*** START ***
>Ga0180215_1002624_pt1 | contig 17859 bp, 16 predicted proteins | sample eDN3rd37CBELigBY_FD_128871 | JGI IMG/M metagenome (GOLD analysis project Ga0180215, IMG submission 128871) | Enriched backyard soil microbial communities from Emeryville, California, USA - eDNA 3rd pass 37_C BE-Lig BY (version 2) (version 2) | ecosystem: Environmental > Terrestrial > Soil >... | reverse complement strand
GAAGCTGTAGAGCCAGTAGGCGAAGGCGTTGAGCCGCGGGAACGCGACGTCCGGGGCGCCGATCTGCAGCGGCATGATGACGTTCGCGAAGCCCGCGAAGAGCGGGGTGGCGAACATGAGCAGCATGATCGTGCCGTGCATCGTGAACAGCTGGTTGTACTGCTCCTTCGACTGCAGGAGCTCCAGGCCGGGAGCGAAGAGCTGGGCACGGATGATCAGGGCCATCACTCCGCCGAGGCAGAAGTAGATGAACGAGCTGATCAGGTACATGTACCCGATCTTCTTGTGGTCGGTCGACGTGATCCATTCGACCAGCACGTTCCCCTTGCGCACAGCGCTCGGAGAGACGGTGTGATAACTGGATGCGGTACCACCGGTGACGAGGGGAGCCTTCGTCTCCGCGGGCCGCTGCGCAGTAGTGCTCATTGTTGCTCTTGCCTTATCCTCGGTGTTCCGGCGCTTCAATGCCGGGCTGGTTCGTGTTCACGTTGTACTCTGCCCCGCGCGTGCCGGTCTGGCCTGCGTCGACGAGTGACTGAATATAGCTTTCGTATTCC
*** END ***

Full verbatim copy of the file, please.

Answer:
>Ga0180215_1002624_pt1 | contig 17859 bp, 16 predicted proteins | sample eDN3rd37CBELigBY_FD_128871 | JGI IMG/M metagenome (GOLD analysis project Ga0180215, IMG submission 128871) | Enriched backyard soil microbial communities from Emeryville, California, USA - eDNA 3rd pass 37_C BE-Lig BY (version 2) (version 2) | ecosystem: Environmental > Terrestrial > Soil >... | reverse complement strand
GAAGCTGTAGAGCCAGTAGGCGAAGGCGTTGAGCCGCGGGAACGCGACGTCCGGGGCGCCGATCTGCAGCGGCATGATGACGTTCGCGAAGCCCGCGAAGAGCGGGGTGGCGAACATGAGCAGCATGATCGTGCCGTGCATCGTGAACAGCTGGTTGTACTGCTCCTTCGACTGCAGGAGCTCCAGGCCGGGAGCGAAGAGCTGGGCACGGATGATCAGGGCCATCACTCCGCCGAGGCAGAAGTAGATGAACGAGCTGATCAGGTACATGTACCCGATCTTCTTGTGGTCGGTCGACGTGATCCATTCGACCAGCACGTTCCCCTTGCGCACAGCGCTCGGAGAGACGGTGTGATAACTGGATGCGGTACCACCGGTGACGAGGGGAGCCTTCGTCTCCGCGGGCCGCTGCGCAGTAGTGCTCATTGTTGCTCTTGCCTTATCCTCGGTGTTCCGGCGCTTCAATGCCGGGCTGGTTCGTGTTCACGTTGTACTCTGCCCCGCGCGTGCCGGTCTGGCCTGCGTCGACGAGTGACTGAATATAGCTTTCGTATTCC